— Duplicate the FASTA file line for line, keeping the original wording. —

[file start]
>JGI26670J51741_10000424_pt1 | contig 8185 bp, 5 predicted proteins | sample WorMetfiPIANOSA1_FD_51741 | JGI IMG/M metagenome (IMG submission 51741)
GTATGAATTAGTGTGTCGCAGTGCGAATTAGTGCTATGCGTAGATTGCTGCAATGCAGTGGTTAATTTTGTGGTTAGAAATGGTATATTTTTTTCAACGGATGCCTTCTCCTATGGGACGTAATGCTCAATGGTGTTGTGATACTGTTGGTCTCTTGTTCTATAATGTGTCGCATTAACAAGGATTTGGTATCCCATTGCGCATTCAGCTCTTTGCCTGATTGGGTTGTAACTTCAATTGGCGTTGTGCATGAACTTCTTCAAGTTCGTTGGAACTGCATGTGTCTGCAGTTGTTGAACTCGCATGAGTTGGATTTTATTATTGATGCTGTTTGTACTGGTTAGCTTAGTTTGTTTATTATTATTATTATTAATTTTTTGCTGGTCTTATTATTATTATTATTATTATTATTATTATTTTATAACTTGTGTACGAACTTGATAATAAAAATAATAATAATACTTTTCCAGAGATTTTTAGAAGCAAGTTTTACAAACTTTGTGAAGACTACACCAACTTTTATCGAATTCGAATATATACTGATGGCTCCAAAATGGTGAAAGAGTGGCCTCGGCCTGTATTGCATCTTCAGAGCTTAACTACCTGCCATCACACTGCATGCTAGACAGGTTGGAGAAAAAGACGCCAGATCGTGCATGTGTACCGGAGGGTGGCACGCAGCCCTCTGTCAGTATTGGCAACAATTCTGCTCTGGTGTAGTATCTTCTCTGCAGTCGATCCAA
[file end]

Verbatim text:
>JGI26670J51741_10000424_pt1 | contig 8185 bp, 5 predicted proteins | sample WorMetfiPIANOSA1_FD_51741 | JGI IMG/M metagenome (IMG submission 51741)
GTATGAATTAGTGTGTCGCAGTGCGAATTAGTGCTATGCGTAGATTGCTGCAATGCAGTGGTTAATTTTGTGGTTAGAAATGGTATATTTTTTTCAACGGATGCCTTCTCCTATGGGACGTAATGCTCAATGGTGTTGTGATACTGTTGGTCTCTTGTTCTATAATGTGTCGCATTAACAAGGATTTGGTATCCCATTGCGCATTCAGCTCTTTGCCTGATTGGGTTGTAACTTCAATTGGCGTTGTGCATGAACTTCTTCAAGTTCGTTGGAACTGCATGTGTCTGCAGTTGTTGAACTCGCATGAGTTGGATTTTATTATTGATGCTGTTTGTACTGGTTAGCTTAGTTTGTTTATTATTATTATTATTAATTTTTTGCTGGTCTTATTATTATTATTATTATTATTATTATTATTTTATAACTTGTGTACGAACTTGATAATAAAAATAATAATAATACTTTTCCAGAGATTTTTAGAAGCAAGTTTTACAAACTTTGTGAAGACTACACCAACTTTTATCGAATTCGAATATATACTGATGGCTCCAAAATGGTGAAAGAGTGGCCTCGGCCTGTATTGCATCTTCAGAGCTTAACTACCTGCCATCACACTGCATGCTAGACAGGTTGGAGAAAAAGACGCCAGATCGTGCATGTGTACCGGAGGGTGGCACGCAGCCCTCTGTCAGTATTGGCAACAATTCTGCTCTGGTGTAGTATCTTCTCTGCAGTCGATCCAA